Shiva. I am at my parents’ home at 7am on a Sunday morning. Bewildered. Exhausted. This is the first morning of services, as my Dad’s funeral was Friday, and we don’t sit shiva on Shabbat. I watch as relatives, friends, acquaintances file in, silently counting men. The room was filled with some two dozen participants. Our dear Rabbi started the proceedings, led them, and made sure we three shell-shocked mourners were guided along. Afterwards, a buffet breakfast, and the sombre atmosphere gave way to Sunday morning. The house remained filled, ebbing and flowing all day, culminating in evening prayers and then, silence.
The following morning, I am watching the door well before 7 as again, subdued men trickle in and head downstairs to the family room ‘chapel’. Today is our first weekday, and we’re struggling to get to our quorum of ten. My younger son takes charge, making sure we who are new at this can stumble through Kaddish without feeling rushed or inadequate. He is so capable, yet gentle, aware that not everyone in our sparse crowd is fluent. As it is Monday, the Torah is taken out and this week’s chapter read. Opening the small Ark is an honour, and my son spies an older gentleman I do not initially recognize. “P’ticha“, he says directly to the seated fellow. The man looks at him blankly, does not react. “P’ticha“, he repeats, a little loude. Too late, I realize who he is, and why he isn’t complying. Getting no response, my son calls on another participant, by name this time. This second man rises, does as asked, and the Torah is brought out. For the first time in days, I am able to catch a wisp of the mischief of life that has always delighted both my Dad and me. That man? So respectful and so wanting to honour Dad’s memory, he showed up every single morning for prayers. Not being Jewish didn’t stop him for a moment. On that first weekday morning, the spirit of our minyan may have been stronger than the letter of the law………but I wouldn’t trade that sincerity for anything, and I know Dad would value it all the more.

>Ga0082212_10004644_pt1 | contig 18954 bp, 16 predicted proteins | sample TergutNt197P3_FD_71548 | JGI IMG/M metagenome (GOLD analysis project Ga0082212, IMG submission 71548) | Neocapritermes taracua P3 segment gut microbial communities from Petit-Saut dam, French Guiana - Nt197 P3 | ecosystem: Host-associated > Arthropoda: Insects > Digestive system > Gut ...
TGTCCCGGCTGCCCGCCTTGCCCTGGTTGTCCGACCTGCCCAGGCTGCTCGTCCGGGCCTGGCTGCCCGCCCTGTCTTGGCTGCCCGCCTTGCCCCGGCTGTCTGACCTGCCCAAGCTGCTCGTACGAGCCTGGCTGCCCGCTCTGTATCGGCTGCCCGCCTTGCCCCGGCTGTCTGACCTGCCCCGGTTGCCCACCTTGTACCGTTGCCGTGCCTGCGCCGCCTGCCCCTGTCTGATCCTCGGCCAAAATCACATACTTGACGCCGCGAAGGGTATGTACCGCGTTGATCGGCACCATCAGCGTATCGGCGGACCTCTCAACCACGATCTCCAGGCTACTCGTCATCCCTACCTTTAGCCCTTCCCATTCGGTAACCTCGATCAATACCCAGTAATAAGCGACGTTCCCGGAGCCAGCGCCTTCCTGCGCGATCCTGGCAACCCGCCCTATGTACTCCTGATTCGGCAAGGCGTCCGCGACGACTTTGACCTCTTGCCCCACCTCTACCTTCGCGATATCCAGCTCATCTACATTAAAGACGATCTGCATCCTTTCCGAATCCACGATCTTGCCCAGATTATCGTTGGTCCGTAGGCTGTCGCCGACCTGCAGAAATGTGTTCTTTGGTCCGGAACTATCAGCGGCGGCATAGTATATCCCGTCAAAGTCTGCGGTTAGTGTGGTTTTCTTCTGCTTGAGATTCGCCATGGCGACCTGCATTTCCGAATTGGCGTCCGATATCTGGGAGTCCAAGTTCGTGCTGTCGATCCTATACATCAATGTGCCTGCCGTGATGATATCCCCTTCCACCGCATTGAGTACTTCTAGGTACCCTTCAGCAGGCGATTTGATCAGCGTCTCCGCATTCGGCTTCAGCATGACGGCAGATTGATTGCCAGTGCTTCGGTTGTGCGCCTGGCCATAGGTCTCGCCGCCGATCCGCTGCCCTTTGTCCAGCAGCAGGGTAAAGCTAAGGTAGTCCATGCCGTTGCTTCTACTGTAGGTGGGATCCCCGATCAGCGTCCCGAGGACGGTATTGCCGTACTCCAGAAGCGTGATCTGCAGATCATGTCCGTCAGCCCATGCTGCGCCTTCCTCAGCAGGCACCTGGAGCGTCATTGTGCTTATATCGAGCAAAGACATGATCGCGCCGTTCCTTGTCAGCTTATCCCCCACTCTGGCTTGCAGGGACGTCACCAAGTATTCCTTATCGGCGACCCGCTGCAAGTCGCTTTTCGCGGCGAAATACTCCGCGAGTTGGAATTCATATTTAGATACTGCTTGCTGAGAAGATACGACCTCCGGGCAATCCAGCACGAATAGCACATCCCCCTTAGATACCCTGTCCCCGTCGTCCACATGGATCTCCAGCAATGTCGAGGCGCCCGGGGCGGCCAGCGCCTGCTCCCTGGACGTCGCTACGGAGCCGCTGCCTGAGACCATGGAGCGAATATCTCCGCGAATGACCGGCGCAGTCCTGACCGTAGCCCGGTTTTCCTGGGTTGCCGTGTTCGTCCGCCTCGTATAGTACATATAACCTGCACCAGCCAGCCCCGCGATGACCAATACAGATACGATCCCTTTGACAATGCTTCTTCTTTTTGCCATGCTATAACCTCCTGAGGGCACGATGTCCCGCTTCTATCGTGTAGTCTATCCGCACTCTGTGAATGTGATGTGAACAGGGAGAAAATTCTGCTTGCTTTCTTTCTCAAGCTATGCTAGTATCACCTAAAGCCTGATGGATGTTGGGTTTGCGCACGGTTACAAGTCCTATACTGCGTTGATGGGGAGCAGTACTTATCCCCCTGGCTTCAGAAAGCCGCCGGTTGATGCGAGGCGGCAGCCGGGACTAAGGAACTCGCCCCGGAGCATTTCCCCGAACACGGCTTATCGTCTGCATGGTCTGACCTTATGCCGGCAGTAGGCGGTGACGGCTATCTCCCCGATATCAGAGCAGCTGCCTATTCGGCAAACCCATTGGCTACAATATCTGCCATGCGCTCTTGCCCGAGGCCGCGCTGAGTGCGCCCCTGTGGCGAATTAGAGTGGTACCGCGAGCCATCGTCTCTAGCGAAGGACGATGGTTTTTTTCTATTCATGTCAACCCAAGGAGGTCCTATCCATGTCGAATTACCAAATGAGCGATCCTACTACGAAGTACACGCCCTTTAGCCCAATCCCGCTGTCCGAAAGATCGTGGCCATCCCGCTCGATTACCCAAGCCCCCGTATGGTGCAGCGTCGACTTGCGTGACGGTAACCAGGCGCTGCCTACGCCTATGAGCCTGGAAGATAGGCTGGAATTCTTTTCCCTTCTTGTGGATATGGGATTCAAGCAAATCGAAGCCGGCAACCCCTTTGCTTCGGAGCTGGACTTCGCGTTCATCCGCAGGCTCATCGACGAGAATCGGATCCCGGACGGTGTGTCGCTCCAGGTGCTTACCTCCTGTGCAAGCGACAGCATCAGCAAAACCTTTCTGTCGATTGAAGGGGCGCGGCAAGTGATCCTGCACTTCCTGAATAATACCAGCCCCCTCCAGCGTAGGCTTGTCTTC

And so it begins, this finding of our unique and precious and nuanced experience within our ancient tradition.